So I didn't brew the recipe as is, but rather took it and made additions to it to create the perfect stout to fit my taste buds. I added a pound of lactose to the boil, and left it in primary for 4 weeks to make sure it hit final gravity. It went from 1.108 to 1.030 yielding 10.2% ABV. I then transferred it to secondary over an ounce of heavy toast American oak cubes (I pre-boiled them to leach out harsh tannins), 10 oz. of Buffalo Trace bourbon, and half a cup of maple syrup that I had been soaking the oak in. With the addition of the bourbon and the highly fermentable syrup, the final alcohol content should be close to 11%. I let it sit in secondary for about 9 weeks. The day before bottling I cold brewed coffee with a cup of French Roast coffee and 3 cups of water. I also steeped 4 oz. of cacao nibs in the coffee. I added the coffee to my priming solution and boiled the cacao nibs in the solution to further leach chocolate flavor. I am now drinking a bottle of this stout less than two weeks after bottling and it is already nicely carbonated (thanks to the warm climate I live in.) The beer pours pitch black with a small brown head that dissipates quickly, as expected considering the alcohol content. The chocolate and coffee remain in the background with the oak and bourbon playing the dominant role. No maple syrup presence (I later learned that adding maple syrup is not an effective way of achieving maple flavor.) The beer is sweet, but with a bitterness to back it up. There is a subtle warming alcohol presence. The final product is very good, and should only get better with time. Look forward to seeing how this ages. I definitely recommend this kit, either on its own or to use as a base for any imperial stout you want to make.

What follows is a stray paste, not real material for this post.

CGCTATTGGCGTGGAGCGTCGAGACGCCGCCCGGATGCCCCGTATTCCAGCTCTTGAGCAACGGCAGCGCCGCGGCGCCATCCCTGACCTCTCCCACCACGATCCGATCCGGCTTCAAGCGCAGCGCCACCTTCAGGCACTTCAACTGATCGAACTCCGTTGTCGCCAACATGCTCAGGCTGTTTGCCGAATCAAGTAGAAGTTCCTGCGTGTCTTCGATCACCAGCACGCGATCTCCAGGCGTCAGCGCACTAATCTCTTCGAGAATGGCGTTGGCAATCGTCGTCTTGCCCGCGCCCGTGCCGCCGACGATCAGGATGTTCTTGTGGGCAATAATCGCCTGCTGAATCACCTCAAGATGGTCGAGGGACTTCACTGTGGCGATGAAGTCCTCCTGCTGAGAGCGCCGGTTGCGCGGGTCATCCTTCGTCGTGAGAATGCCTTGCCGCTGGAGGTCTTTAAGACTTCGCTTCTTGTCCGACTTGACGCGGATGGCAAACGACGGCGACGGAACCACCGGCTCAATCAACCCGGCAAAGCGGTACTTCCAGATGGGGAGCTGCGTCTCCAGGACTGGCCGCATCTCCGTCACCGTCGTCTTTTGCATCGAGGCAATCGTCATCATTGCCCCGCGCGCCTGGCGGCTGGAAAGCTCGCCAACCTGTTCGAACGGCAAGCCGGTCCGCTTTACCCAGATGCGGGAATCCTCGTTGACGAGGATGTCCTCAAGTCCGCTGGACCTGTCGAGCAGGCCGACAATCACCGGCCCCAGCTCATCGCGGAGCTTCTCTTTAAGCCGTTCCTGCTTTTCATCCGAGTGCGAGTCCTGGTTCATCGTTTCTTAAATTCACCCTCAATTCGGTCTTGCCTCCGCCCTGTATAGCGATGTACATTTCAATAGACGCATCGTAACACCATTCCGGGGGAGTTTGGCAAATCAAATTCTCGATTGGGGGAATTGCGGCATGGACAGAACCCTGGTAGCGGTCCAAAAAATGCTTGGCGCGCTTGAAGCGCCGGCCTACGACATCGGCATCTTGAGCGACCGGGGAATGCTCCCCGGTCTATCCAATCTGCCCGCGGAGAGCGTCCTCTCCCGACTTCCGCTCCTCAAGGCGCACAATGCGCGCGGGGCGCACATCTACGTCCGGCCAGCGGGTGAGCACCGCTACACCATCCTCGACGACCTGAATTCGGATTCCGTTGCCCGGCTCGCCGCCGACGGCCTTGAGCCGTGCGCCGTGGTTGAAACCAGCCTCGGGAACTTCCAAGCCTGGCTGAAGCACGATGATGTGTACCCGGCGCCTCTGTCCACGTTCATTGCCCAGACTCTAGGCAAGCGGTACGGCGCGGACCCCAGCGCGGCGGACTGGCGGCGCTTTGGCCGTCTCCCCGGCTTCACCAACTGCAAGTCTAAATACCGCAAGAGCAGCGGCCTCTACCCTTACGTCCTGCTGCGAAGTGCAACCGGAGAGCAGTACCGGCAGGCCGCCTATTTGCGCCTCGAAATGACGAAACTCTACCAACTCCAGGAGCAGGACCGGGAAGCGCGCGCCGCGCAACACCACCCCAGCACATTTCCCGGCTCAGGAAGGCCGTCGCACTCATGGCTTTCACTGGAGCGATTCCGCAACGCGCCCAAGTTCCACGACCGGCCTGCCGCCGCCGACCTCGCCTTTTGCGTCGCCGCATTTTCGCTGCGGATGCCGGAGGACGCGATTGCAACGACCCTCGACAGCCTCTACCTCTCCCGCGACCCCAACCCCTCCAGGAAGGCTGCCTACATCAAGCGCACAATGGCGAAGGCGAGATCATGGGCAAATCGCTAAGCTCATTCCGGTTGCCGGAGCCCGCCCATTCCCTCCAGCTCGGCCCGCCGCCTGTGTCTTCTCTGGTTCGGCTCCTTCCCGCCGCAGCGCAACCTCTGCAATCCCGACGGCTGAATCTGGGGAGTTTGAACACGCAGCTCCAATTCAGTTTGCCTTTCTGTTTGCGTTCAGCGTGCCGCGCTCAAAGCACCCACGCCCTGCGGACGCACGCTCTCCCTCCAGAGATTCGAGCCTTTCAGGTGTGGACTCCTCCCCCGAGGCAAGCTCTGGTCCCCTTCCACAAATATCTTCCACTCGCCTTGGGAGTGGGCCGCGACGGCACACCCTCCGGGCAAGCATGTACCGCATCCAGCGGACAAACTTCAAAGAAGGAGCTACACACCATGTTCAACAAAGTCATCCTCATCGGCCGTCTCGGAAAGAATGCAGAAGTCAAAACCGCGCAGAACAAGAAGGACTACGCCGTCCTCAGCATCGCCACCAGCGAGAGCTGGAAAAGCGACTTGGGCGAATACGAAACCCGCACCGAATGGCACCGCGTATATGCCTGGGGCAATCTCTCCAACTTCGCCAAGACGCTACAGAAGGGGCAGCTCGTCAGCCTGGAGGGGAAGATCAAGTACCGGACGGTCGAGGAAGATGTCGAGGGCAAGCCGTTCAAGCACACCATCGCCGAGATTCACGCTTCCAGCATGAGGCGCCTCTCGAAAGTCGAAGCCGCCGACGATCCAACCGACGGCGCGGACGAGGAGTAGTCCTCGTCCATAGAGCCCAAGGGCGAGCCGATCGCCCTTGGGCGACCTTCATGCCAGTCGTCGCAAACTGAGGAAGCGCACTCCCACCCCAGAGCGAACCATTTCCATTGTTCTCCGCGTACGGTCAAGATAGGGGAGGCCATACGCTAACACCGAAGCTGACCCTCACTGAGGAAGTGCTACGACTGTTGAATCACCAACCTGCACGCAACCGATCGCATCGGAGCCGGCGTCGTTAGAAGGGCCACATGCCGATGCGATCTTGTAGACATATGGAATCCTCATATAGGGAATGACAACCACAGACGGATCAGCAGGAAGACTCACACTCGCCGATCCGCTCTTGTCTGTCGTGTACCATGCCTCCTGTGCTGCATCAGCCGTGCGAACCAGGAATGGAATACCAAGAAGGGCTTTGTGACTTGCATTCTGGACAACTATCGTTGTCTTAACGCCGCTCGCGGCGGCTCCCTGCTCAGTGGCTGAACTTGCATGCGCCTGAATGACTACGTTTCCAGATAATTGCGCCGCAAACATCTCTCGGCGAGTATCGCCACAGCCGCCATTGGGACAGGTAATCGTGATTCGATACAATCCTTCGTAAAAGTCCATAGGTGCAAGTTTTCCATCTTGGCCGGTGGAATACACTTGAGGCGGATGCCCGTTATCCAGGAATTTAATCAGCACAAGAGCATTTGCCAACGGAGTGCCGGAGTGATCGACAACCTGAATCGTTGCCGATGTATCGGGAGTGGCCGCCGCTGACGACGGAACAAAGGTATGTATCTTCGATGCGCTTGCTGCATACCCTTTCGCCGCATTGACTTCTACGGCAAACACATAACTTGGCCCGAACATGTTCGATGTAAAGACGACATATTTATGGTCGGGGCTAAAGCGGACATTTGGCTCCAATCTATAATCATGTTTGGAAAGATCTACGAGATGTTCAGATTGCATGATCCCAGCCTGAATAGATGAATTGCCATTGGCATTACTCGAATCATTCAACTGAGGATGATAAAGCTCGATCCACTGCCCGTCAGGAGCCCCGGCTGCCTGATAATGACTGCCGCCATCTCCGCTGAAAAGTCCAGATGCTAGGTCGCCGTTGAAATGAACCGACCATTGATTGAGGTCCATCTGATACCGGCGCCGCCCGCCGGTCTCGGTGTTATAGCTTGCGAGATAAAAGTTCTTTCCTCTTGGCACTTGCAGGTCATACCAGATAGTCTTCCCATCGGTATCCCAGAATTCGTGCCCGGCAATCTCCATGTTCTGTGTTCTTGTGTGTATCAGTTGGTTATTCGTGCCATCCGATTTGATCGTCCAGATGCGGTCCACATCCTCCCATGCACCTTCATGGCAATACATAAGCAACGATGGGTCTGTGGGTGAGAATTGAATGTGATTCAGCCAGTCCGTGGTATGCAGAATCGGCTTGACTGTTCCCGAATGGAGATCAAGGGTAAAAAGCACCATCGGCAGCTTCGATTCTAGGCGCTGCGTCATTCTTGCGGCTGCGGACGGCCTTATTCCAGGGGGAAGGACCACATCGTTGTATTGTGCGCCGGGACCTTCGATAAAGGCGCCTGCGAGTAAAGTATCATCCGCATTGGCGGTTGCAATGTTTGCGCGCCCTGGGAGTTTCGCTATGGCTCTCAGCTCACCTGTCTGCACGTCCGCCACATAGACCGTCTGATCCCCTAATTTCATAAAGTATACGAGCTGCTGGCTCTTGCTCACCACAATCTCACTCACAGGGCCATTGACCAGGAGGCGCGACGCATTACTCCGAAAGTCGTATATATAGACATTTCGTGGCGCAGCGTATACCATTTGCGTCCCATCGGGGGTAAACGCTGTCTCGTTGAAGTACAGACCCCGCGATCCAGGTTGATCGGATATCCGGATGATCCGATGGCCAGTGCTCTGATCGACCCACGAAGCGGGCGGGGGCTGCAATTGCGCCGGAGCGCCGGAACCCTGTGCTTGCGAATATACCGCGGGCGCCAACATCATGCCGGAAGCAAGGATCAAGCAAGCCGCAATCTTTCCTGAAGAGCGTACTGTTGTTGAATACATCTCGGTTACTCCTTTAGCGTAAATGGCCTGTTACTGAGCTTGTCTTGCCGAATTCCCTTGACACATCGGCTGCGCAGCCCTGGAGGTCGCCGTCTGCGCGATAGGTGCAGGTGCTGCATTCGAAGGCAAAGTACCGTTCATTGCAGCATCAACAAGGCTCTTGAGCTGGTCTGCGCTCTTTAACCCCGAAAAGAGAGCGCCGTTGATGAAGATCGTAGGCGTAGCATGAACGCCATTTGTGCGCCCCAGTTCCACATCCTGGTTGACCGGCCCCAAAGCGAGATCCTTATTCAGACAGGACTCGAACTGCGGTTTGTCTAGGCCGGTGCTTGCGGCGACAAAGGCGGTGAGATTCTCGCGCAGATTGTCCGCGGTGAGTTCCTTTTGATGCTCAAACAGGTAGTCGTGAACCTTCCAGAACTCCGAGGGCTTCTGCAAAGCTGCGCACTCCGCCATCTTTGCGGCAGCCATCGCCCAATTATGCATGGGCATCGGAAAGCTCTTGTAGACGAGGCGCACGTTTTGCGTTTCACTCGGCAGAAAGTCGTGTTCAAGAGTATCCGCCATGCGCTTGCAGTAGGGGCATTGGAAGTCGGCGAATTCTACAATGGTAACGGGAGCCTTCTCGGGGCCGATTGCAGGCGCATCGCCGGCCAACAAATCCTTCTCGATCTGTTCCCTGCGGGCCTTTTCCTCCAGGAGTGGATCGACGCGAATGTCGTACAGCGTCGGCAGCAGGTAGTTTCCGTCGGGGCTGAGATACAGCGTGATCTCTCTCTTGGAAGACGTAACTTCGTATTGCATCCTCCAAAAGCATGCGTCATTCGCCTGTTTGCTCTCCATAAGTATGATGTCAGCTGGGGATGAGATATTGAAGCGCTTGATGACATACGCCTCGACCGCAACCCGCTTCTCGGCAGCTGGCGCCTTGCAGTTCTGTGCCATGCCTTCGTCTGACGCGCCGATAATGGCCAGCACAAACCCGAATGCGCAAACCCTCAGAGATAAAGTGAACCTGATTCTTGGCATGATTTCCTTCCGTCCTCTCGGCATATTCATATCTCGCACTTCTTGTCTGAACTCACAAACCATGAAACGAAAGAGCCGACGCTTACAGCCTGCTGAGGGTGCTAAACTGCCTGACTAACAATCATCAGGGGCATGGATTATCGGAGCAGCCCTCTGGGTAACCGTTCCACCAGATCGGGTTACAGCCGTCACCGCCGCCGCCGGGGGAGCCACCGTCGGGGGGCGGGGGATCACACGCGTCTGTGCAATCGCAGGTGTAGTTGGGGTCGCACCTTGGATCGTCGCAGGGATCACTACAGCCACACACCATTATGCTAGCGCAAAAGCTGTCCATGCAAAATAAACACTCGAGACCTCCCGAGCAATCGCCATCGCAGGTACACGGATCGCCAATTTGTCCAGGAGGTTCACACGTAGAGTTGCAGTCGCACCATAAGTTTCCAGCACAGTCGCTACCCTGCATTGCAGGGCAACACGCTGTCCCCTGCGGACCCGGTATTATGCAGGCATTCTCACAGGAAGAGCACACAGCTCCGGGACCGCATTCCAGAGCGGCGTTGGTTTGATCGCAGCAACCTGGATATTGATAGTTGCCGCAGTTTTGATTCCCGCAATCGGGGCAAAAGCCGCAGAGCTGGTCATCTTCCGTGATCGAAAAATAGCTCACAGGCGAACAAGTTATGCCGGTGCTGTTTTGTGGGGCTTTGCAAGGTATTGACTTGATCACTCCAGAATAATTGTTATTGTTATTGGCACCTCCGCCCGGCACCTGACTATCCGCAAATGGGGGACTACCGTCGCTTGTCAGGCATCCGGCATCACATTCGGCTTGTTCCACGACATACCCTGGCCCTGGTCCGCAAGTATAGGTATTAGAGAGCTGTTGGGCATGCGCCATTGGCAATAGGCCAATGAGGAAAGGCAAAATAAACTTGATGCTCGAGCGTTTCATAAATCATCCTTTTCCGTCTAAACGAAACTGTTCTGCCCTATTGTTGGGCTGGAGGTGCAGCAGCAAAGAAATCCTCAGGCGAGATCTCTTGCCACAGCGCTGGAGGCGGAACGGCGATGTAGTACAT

Reviewed by: Old Site Reviewer from United States.